Proceedings of the 16th Central Hardwoods Forest Conference GTR-NRS-P-24 580 GROWTH AND FOLIAR NITROGEN CONCENTRATIONS OF INTERPLANTED NATIVE WOODY LEGUMES AND PECAN

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A study on nurse cropping nut trees with leguminous plants and trees. Results were not very telling.

Abstract.—
The interplanting and underplanting of nodulated nitrogen-fixing plants in tree
plantings can increase early growth and foliage nitrogen content of hardwoods, especially black walnut and pecan. Recent studies have demonstrated that some non-nodulated woody legumes may be capable of fixing significant levels of atmospheric nitrogen. The following nine nurse crop treatments were established with and without interplanted northern pecan: the nodulated legumes black locust, false indigo, and smooth false indigo; non-nodulated thornless honeylocust, Kentucky coffeetree, and redbud; non-leguminous buttonbush; 16N-8P-8K tree food spikes; and a control without shrubs or fertilizer. Average foliage nitrogen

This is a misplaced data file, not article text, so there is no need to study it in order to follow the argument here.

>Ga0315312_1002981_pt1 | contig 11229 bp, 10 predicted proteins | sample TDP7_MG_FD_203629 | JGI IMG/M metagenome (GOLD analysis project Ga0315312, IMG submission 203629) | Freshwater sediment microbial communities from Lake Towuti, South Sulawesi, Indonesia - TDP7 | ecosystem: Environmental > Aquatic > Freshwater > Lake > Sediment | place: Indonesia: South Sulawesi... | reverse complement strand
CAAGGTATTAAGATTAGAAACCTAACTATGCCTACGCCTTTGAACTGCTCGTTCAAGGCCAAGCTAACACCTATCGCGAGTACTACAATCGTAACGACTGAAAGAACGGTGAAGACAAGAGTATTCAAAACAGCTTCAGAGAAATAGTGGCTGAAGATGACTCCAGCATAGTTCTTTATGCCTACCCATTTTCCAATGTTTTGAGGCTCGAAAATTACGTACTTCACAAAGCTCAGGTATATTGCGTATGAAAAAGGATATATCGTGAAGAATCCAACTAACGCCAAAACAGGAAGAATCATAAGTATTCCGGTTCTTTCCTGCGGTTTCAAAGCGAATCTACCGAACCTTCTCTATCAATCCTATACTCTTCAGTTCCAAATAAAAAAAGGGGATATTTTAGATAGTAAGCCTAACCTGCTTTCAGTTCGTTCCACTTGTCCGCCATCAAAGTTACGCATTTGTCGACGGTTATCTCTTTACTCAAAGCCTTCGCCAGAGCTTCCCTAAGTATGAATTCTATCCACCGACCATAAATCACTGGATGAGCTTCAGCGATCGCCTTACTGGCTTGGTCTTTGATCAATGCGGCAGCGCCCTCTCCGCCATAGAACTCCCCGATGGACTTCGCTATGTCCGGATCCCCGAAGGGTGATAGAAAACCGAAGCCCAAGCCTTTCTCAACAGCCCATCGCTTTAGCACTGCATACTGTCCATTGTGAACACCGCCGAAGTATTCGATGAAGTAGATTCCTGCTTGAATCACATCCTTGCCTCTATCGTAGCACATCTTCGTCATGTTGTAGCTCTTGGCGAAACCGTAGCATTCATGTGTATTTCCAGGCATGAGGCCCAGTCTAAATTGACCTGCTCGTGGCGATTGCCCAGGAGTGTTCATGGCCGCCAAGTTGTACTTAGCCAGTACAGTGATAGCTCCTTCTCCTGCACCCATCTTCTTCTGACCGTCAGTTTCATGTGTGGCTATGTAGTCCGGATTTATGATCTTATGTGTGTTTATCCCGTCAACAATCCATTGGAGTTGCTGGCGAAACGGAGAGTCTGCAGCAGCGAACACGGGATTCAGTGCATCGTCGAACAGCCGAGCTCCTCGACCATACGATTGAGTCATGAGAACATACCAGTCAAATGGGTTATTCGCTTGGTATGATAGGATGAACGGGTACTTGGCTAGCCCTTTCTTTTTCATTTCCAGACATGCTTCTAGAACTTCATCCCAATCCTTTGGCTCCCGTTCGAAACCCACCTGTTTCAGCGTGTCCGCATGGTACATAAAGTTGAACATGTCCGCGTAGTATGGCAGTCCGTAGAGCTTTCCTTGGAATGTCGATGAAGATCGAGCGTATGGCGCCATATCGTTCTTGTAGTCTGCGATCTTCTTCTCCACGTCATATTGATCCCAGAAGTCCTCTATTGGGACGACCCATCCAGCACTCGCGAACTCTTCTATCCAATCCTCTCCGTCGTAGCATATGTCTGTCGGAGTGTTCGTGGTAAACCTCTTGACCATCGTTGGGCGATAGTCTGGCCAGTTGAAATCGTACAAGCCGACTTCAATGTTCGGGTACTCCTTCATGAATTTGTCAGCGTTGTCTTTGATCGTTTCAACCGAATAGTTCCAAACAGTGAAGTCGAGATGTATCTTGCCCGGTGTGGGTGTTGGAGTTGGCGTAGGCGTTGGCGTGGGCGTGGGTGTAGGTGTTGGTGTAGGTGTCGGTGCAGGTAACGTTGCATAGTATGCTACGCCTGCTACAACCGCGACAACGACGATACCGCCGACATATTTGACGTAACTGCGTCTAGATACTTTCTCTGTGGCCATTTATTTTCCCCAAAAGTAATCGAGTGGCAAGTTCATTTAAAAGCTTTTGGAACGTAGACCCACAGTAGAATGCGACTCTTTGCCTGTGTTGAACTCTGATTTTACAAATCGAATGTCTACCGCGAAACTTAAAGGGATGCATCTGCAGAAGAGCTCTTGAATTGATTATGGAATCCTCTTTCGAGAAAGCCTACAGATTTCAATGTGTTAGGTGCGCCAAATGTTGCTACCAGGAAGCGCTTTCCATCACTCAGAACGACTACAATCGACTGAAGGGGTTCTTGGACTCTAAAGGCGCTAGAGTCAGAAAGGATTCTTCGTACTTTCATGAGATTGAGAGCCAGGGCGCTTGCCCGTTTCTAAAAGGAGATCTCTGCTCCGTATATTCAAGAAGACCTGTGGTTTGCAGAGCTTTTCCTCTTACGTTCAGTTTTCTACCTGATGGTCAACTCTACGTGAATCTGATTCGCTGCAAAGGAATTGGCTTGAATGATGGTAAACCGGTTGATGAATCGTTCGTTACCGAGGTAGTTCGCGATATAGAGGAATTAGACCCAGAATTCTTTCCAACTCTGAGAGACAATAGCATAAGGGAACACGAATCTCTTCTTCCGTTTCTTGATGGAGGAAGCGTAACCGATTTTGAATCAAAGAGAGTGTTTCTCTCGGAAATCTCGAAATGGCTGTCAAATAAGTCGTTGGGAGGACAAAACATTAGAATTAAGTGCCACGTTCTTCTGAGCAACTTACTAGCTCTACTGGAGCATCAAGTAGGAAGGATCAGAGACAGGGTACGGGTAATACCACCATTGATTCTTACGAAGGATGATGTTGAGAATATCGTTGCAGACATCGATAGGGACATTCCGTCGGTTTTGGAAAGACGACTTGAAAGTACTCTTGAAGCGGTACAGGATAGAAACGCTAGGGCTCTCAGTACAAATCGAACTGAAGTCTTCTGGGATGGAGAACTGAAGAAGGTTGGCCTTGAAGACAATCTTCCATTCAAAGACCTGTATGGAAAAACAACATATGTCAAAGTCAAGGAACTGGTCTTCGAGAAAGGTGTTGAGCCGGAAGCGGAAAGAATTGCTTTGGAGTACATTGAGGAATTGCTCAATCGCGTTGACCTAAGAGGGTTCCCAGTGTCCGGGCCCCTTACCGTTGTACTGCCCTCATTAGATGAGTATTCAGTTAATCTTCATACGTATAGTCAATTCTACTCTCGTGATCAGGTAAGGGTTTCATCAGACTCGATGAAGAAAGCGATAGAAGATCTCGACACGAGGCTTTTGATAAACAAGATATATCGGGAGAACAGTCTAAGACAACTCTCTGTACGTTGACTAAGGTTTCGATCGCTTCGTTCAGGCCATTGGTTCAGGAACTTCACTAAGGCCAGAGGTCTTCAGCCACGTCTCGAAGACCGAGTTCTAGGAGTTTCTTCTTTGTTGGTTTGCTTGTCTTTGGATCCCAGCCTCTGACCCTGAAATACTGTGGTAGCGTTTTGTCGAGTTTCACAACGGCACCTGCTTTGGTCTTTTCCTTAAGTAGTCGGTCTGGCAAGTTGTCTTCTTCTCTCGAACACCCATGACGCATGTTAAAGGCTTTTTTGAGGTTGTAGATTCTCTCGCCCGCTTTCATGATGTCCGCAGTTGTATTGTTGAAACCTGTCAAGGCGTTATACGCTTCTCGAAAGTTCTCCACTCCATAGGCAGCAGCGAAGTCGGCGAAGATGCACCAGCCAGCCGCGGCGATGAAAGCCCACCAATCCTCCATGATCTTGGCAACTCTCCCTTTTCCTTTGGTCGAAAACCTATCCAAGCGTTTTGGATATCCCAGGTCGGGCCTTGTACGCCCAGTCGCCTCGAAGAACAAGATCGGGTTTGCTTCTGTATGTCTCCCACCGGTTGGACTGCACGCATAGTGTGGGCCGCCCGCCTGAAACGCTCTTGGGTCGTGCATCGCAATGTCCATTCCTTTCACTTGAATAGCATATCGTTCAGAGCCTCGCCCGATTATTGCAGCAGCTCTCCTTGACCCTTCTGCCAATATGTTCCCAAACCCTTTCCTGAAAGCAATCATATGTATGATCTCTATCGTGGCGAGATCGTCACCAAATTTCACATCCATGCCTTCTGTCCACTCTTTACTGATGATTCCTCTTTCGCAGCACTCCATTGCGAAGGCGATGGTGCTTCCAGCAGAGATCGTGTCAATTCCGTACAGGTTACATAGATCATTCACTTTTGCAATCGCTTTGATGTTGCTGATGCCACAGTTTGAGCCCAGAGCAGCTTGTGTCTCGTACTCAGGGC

content of the nurse trees ranged from 3.3 percent for black locust, false wild indigo, and smooth wild indigo, and 2.1 percent for honeylocust and Kentucky coffeetree, to 1.8 percent for redbud and buttonbush. In the fourth growing season, pecan foliage nitrogen was similar across all treatments (1.8 to 2.0 percent); however, black locust had increased pecan foliage nitrogen to 2.2 percent in the sixth growing season. Pecan growth is similar across all treatments except when interplanted with black locust that overtopped the pecan and is suppressing its growth. Interpretations include the possibilities that soil nitrogen was adequate to preclude any benefits from biologically fixed nitrogen, that nurse plants did not release sufficient fixed nitrogen to increase pecan growth, and foliage nitrogen in non-suppressed saplings, or that other soil factors are limiting pecan development.

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